The moderate Protestantism of Elizabeth I was a compromise not only between the Protestant and Catholic faiths but also between the various competing factions in the Protestant movement (i.e. Calvin vs. Luther and Zwingli).
During her long reign, Elizabeth’s religious policy made life easier for some and harder for others but, overall, at least initially, it set the nation-state on a more even keel than it had enjoyed in years. If avoiding civil disorder was one of Elizabeth’s general political aims, then her religious policy was more of the same.
For certain individuals like John Shakespeare, this doubtless caused considerable consternation. As a Catholic, how should he fulfil his job to remove the trappings of Catholic pomp and circumstance from Stratford’s Guild Hall? Although we do not know how he personally felt about this responsibility, we can imagine that it was difficult to part with something so culturally endemic and visually rich as the wall paintings that on his orders, were white-washed.
Similar sentiments may lay at the heart of Roger Martyn’s lamentations regarding required changes in his parish church. Like John, Roger was forced to part with an entire way of life (i.e. celebrations and festive meals) to which he had developed an emotional bond. Interestingly, for whatever reason, Roger’s accounts highlighted the impact of these changes not on his personal religious feelings and beliefs, but on the outward trappings of such. Not everyone believed such destruction to be wrong. Iconoclasm, such as forced upon Roger and John had biblical roots. For religious men like John Jewel (Apologica Ecclesia Englicanae), such lush and vibrant Catholic imagery was proof positive that, at least according to the scriptures, the Roman Catholics were the heretics, not the Protestants.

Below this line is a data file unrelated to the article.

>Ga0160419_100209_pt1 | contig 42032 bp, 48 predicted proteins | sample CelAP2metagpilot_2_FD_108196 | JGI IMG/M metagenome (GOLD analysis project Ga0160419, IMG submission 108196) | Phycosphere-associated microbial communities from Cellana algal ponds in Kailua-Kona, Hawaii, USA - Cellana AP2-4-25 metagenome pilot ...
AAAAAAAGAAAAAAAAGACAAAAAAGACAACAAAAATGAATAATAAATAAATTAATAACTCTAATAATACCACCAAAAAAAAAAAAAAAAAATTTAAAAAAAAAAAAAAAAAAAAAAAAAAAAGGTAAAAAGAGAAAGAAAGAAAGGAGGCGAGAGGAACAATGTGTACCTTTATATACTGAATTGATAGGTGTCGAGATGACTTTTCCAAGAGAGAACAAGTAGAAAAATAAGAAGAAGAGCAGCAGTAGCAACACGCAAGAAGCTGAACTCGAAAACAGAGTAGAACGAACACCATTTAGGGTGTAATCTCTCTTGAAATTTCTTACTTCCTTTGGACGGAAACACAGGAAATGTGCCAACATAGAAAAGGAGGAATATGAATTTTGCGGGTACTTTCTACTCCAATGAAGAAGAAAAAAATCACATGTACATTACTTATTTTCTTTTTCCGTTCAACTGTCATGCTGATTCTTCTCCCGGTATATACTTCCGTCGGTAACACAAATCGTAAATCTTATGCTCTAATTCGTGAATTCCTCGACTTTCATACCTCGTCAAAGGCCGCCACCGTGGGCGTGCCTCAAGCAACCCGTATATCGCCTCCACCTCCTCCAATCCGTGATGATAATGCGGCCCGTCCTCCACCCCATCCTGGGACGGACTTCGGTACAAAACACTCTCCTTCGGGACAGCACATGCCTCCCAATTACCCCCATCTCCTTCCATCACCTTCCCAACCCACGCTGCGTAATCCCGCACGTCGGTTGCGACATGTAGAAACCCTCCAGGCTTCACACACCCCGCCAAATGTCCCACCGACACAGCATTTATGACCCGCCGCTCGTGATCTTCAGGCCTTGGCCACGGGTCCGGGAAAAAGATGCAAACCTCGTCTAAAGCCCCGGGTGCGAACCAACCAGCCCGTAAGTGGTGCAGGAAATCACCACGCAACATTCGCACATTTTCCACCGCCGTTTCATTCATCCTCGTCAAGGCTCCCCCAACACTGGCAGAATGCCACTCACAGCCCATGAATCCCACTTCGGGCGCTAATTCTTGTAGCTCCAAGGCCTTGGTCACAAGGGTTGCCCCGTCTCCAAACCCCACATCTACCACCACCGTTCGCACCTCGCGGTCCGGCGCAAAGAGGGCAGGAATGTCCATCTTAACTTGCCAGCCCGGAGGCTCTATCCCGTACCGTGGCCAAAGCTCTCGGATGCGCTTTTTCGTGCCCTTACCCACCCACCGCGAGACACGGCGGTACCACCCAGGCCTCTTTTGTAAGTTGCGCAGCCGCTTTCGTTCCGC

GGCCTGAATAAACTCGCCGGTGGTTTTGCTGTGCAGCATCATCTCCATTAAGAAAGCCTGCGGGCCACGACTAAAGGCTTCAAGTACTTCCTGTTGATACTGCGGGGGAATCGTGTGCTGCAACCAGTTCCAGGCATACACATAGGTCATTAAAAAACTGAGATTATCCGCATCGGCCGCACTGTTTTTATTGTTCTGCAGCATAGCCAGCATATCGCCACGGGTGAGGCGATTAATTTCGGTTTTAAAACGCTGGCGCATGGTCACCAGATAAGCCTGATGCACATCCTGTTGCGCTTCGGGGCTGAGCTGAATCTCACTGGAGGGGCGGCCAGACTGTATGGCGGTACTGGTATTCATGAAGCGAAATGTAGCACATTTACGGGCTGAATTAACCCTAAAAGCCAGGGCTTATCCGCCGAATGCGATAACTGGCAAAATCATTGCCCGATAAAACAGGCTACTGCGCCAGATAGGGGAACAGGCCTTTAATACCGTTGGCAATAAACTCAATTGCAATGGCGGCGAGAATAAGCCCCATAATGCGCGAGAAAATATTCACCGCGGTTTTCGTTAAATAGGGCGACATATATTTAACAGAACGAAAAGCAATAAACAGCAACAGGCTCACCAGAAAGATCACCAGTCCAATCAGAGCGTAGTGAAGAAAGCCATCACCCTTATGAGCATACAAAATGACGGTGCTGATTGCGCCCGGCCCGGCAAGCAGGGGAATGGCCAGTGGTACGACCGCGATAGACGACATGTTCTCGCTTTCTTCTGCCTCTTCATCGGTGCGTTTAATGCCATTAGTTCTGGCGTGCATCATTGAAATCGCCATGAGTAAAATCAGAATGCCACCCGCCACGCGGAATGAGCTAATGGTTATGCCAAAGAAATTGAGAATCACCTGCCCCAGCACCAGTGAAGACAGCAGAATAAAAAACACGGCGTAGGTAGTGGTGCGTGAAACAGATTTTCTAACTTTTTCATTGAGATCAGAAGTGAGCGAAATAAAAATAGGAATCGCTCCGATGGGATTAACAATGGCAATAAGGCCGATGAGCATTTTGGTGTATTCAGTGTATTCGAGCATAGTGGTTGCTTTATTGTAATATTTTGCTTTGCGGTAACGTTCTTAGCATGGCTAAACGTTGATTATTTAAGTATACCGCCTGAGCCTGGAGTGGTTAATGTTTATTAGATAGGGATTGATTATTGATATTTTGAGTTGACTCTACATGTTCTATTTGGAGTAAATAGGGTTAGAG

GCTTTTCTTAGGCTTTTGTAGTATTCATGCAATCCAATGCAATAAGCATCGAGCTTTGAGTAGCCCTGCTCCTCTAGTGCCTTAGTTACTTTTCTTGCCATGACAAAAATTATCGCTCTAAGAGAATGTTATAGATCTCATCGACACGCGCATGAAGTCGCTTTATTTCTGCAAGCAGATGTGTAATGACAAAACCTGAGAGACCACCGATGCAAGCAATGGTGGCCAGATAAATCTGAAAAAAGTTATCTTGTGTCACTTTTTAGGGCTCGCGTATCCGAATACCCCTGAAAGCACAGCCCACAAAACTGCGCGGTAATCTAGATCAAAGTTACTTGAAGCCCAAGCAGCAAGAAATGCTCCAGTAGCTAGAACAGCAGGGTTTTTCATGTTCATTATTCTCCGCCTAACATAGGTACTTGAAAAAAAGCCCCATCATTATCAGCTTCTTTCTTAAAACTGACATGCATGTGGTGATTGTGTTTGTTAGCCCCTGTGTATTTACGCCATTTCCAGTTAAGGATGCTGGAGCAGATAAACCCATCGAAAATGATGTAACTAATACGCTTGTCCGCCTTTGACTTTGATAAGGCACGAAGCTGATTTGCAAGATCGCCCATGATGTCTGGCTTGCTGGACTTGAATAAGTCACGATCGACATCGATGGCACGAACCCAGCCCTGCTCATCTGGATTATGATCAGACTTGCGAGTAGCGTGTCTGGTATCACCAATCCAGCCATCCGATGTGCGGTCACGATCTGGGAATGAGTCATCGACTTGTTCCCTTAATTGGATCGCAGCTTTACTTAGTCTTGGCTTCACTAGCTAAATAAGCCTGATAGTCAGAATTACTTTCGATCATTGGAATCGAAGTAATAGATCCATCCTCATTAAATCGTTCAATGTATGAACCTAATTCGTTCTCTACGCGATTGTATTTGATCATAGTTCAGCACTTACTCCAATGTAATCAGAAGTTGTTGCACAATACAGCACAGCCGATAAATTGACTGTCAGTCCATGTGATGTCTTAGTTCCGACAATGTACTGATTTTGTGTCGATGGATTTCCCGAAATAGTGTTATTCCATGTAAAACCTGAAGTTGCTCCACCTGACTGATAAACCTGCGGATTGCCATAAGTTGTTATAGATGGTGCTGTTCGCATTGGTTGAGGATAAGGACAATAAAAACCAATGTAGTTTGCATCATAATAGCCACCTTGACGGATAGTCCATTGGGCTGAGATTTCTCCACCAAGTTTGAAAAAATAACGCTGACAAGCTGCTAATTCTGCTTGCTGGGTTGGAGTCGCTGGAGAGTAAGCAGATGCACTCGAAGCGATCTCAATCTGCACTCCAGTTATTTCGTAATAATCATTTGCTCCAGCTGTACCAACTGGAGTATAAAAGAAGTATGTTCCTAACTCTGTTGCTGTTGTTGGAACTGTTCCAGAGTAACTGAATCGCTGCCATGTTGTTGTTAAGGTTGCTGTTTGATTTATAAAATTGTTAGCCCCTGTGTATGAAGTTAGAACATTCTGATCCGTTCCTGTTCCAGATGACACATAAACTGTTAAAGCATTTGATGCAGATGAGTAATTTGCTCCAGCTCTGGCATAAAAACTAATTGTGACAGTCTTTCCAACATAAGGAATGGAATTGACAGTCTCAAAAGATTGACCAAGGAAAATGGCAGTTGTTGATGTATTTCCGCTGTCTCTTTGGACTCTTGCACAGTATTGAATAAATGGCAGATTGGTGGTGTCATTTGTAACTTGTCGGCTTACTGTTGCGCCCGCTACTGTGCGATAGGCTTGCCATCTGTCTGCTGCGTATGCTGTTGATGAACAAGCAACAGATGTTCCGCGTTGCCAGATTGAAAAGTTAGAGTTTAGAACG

For many Catholics, Elizabeth’s policy may well have been welcomed, at least at first. Not only did it allow men like John Donne and Ben Jonson to publicly switch their religious allegiance, but it also provided Catholics with a cover under which to carry on (quietly) as before. If they were willing to superficially comply with the requirements demanded by Elizabeth’s religious policy, the Catholics were, for the most part ignored. Elizabeth had no desire to meddle with her subject’s inner beliefs – i.e. the windows to their souls. However, later in her reign, when fears over the claims of Mary Queen of Scots to the English throne were rampant and religious fighting in Europe accelerated, Elizabeth cracked down on those Catholics who stuck their heads above the proverbial parapet. Doubtless, towards the end of Elizabeth’s reign, it again became uncomfortably obvious for Protestants and Catholics alike, that their religious futures were uncertain.
In conclusion, although Elizabeth’s moderate religious policy had initially stabilised England’s political situation (for better or for worse), but the end of her reign another big and unsettling change was in the cards. Who would know if perhaps if would not be of the same magnitude as that suffered under the auspices of her father, Henry VIII, with the Reformation?